Queen’s Birthday Honours: knighthood for outgoing King’s principal

Physicist Brian Cox, author Bernardine Evaristo and former Ucas chief executive Mary Curnock Cook also recognised

October 9, 2020
President and principal of King's College London, Ed Byrne

King’s College London principal Ed Byrne, physicist Brian Cox and author Bernardine Evaristo are among the UK-based academics recognised in the Queen’s Birthday Honours.

Former Ucas chief executive Mary Curnock Cook is also among the sector leaders honoured, receiving a CBE.

Professor Byrne, who has led King’s since 2014, receives a knighthood in the list. The neuroscientist, who was vice-chancellor of Melbourne’s Monash University for five years from 2009, has said that he will step down from his current role by the end of this academic year.

Professor Cox, professor of particle physics at the University of Manchester and a presenter of science-based television programmes, receives a CBE for services to the promotion of science, while Professor Evaristo, a professor of creative writing at Brunel University of London who won the 2019 Booker Prize for Girl, Woman, Other is made an OBE.

There are knighthoods for several other prominent researchers: Richard Catlow, a chemistry professor at Cardiff University and UCL and vice-president of the Royal Society; Stephen Holgate, Medical Research Council clinical professor of immunopharmacology at the University of Southampton; and Roy Sambles, professor of experimental physics at the University of Exeter.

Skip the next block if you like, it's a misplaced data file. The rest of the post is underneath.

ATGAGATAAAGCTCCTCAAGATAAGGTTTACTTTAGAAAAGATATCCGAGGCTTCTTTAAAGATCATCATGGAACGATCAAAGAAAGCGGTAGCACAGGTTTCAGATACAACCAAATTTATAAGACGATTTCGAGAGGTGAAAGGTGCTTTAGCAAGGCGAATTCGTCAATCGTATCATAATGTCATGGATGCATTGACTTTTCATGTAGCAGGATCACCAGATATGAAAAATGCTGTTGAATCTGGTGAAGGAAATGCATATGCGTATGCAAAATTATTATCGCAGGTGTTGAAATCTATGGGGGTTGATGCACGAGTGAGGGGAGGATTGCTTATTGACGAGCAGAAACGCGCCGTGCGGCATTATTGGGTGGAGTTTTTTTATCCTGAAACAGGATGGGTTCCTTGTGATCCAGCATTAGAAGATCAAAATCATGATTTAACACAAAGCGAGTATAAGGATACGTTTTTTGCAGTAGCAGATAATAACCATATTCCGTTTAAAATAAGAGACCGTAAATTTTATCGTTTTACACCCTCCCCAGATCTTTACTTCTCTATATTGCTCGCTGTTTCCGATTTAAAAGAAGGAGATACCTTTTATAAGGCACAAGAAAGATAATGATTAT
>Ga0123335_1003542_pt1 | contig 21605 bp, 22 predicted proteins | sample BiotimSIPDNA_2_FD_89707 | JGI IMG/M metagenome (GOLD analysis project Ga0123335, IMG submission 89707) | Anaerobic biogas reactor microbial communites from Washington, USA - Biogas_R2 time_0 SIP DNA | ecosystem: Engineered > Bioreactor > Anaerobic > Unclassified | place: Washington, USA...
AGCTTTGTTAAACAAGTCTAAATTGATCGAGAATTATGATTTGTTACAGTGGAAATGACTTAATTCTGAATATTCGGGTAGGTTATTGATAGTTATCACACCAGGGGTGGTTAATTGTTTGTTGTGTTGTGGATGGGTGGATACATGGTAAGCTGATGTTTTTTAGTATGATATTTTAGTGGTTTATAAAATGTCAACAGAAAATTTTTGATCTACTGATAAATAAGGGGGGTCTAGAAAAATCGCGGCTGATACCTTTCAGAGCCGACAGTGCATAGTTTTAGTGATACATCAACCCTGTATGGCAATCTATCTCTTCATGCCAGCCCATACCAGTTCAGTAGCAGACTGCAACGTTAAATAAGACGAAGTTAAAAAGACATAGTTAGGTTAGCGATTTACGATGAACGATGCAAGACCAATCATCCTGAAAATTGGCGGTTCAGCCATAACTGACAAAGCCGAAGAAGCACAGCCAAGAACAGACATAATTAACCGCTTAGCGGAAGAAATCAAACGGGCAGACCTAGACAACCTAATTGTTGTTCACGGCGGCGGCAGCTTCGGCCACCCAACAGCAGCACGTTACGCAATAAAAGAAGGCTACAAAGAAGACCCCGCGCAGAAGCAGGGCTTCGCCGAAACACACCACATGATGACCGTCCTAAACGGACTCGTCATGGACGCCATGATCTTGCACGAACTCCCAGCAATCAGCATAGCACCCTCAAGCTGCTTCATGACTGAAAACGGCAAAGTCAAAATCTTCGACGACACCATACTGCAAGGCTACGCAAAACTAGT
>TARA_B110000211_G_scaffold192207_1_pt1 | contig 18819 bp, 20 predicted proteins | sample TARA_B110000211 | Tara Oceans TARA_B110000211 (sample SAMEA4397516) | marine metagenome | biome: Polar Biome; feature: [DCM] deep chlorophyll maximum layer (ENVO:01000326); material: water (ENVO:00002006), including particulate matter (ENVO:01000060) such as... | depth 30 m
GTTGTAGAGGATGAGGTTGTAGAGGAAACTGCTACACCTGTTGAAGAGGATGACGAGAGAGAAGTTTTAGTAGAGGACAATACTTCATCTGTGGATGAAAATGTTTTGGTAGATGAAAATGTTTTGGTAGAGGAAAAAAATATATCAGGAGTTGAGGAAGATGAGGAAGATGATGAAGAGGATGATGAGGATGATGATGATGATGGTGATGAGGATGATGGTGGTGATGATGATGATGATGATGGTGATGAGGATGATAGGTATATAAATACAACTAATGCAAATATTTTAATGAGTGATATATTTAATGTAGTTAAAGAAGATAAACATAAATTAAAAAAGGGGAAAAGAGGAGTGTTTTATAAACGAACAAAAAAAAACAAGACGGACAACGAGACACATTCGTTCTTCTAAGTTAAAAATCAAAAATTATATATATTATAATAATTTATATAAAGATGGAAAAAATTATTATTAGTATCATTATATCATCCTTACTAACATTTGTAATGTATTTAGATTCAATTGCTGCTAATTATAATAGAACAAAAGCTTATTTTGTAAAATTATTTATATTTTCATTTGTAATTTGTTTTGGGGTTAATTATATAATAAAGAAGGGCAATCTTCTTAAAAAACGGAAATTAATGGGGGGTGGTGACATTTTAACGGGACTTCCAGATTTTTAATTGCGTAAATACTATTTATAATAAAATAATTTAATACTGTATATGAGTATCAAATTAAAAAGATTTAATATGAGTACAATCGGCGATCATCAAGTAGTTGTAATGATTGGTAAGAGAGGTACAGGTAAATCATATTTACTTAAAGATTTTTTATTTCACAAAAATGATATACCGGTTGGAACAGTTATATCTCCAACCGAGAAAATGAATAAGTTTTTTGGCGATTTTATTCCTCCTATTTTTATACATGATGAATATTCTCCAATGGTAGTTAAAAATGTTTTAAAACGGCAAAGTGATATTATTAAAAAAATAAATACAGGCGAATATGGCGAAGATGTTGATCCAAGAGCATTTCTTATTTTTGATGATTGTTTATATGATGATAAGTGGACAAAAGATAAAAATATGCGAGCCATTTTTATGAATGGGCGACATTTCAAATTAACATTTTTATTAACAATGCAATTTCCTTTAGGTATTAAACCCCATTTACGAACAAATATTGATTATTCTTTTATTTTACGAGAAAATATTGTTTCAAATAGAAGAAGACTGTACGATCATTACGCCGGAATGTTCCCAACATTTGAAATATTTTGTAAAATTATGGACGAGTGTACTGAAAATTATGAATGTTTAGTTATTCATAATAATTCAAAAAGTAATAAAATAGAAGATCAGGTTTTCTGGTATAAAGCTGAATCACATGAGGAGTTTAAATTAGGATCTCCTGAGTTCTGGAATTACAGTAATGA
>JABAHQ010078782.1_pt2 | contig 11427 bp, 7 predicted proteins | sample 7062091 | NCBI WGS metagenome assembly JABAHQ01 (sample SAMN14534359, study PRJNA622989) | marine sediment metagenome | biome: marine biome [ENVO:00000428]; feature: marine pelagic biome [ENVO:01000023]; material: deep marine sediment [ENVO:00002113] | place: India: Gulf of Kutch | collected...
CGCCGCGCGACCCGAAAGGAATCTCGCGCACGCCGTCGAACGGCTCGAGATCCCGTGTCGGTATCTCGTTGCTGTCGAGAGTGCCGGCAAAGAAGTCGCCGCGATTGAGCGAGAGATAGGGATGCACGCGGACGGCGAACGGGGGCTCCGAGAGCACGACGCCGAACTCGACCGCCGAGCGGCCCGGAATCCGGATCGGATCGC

Geoff Mulgan, professor of collective intelligence, public policy and social innovation at UCL and former chief executive of innovation foundation Nesta, is also knighted.

Several leading researchers receive damehoods: Muffy Calder, vice-principal and head of the College of Science and Engineering at the University of Glasgow; Anne Marie Rafferty, professor of nursing policy at King’s College London; and Sarah Worthington, Downing professor of the laws of England at the University of Cambridge.

Many researchers receive honours for their role in the UK’s response to the coronavirus pandemic, including Tim Spector, professor of genetic epidemiology at King’s, who is made an OBE.

Other sector leaders receiving OBEs include Miles Padgett, Kelvin chair of natural philosophy and former vice-principal for research at the University of Glasgow, and Cathy Gormley-Heenan, deputy vice-chancellor (research and external affairs) at Ulster University.

chris.havergal@timeshighereducation.com

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Reader's comments (2)

So, this outdated farce continues even in the current circumstances. As I am sure has been pointed out many times, proper pay rises and job security would be much better. I am always amused when many lefty types seem to have no problem in accepting these gongs. A person's standing is much increased in my eyes when they have nothing to do with the whole thing. Daily conditions of work and good prospects should be the reward in a career not a stream of baubles, whether for long-service or something else.
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Yes who gives a damn about silly "Empire" titles when an Empire no longer exists....all the UK has left of its Empire is the Falkland Islands full of penguins and the Gibraltar Rock. Soon the UK will be breaking up because of Brexit and I suppose England and Wales might stick together for a while. Ah well we can also sing "God save he Queen" and reminisce about World War I and World War II and of course listen to the waffle of Bungling Boris talking about Sunny Uplands and Global Britain.

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